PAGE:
Basic Principles of the International Music Registry
When a representative group of the global stakeholders in music began to discuss collaborating on a global registry of all rights in music in November 2010, the first task they undertook was to decide upon a set of Basic Principles which could be the foundation of such a registry, to ensure that there was a common understanding of the result that all wanted to achieve. They believed that initiatives as ambitious as the IMR need to be guided by a set of solid, universal principles that are clear and generally agreed. Principles that capture the efficiency and practical orientation of the project but that also reflect the vital importance of transparency, openness and non discrimination.
That initial group of stakeholders became the Consultative Committee of the IMR; current list of those participating.
To design such a system is obviously a substantial undertaking, but the first step is to define the basic principles that should define the foundation of the system at the strategic level. These have been identified to be as follows:
- We have come to the point where more and more stakeholders throughout the value chain of music agree that a transparent, global registry of all rights and right holders is a pre-requisite for the efficient handling of pan-territorial licensing in the digital age.
- Participation, whether as a licensor or licensee, should be voluntary, open, and provide incentives for participation.
- It should be a global public good that serves both culture and commerce indiscriminately. Confidential information will remain confidential.
- The system should incorporate information regarding all rights necessary to access, use, and remunerate musical works and recorded performances of them, (whether sound recordings or audiovisual performances), however expressed, by all right holders therein and be extensible to other media.
- It should allow all rights holders and other relevant stakeholders to register the rights they control or own without interfering with existing rights-management arrangements.
- It should be business-model-neutral - not designed to displace any sector or attempt to change existing business models or rights management mandates. It must respect the existing relationships in the industry.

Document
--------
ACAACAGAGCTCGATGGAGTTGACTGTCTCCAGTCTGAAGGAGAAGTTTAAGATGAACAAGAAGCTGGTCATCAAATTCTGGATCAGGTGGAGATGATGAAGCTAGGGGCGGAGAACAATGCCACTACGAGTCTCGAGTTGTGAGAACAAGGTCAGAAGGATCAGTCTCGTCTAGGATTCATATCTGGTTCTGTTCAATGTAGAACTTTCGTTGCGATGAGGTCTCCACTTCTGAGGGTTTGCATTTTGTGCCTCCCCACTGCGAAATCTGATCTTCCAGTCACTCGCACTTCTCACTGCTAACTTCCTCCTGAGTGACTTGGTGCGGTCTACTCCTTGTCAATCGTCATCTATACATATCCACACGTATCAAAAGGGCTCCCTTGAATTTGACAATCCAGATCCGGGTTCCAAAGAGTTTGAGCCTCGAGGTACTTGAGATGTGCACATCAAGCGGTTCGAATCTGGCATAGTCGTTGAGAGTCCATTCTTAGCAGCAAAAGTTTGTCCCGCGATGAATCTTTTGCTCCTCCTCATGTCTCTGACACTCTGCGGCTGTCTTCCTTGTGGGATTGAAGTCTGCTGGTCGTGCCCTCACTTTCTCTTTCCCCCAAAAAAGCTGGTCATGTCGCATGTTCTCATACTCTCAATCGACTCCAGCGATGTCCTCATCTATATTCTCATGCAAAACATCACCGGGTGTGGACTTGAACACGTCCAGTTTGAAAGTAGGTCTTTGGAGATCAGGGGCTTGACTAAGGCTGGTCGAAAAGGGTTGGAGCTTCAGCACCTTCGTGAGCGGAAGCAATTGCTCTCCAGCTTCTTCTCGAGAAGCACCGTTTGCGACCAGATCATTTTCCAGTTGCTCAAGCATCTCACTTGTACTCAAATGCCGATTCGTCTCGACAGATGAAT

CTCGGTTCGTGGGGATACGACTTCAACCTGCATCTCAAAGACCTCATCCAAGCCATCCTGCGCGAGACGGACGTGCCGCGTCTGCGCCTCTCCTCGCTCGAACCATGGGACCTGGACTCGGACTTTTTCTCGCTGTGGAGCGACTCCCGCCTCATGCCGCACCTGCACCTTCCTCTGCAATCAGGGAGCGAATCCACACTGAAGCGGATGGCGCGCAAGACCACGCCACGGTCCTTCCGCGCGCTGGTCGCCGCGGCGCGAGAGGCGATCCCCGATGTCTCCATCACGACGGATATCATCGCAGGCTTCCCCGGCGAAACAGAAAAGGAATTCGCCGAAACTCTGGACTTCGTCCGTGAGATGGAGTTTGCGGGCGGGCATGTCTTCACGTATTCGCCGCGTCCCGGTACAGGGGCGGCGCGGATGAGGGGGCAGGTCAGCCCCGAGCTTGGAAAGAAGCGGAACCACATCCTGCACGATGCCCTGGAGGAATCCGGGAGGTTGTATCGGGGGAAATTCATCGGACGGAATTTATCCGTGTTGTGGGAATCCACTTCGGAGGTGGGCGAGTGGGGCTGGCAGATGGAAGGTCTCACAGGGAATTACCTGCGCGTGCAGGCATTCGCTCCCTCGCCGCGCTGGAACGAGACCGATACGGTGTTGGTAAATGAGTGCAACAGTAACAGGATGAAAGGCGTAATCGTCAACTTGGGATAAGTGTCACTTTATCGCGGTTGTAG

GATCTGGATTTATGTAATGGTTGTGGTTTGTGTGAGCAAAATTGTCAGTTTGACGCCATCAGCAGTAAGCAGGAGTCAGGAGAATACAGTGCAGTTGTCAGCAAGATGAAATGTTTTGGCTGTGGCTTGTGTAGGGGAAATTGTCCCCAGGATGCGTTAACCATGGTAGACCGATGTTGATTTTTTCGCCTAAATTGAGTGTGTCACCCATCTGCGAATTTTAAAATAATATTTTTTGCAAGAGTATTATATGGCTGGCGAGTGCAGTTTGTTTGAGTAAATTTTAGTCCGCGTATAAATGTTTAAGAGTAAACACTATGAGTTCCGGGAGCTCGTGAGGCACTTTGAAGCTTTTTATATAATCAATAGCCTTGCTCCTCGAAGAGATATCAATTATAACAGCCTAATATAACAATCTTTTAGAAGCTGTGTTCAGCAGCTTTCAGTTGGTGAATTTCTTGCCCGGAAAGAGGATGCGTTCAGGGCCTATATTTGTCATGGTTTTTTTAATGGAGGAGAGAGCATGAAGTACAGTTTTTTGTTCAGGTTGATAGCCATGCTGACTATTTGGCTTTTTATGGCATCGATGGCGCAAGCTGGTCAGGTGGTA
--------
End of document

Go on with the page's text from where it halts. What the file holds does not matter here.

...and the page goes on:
- The features that the system offers to all stakeholders - throughout the value chain - should respond to all stakeholders' reasonable needs - and over time the features it offers should respond in a timely manner to new developments.
- The system should not be profit-making - it should operate on a cost-recovery basis only, sufficient to allow efficient operation, maintenance, and improvement of the features it offers over time. But it should seek to use technology to carry out its operations as cost-effectively as possible.
- Its governance structures should ensure that it operates for the benefit of its stakeholders and the key decisions affecting its operation should be responsive to the expressed wishes of those who have a stake in it.
- Wherever they exist it should leverage open standards. Interoperability is important for the system to be accessed by all stakeholders, and is especially helpful in ensuring developing country stakeholders can effectively use the services the system offers.
- It should ensure it provides equal access indiscriminately for those it serves irrespective of geographic location or size of the stakeholders using it.
- It should be a tool for both users and right owners, containing features that ensure it serves the commercial interests of users of the rights it contains for online uses. It should also serve the public interest, such as by facilitating diligent search and "awaiting claim" capabilities for orphan works and delimitation of the public domain.
- To the greatest extent possible the information it contains on rights and right holders should be accessible.
Are you interested in commenting or discussing the Basic Principles?
The Basic Principles are meant to evolve over time, rather than being fixed in stone. There will be a formal comment process to allow stakeholders to express their views on the principles but that process is still under development. As soon as we have it ready, we will make an announcement and explain how it will work.
If you would like to be kept informed about the IMR so you know when the comment process begins, please subscribe on the left hand side of our home page and we will make sure you are notified. If you want to reach the IMR secretariat or Consultative Committee, email us at email@example.com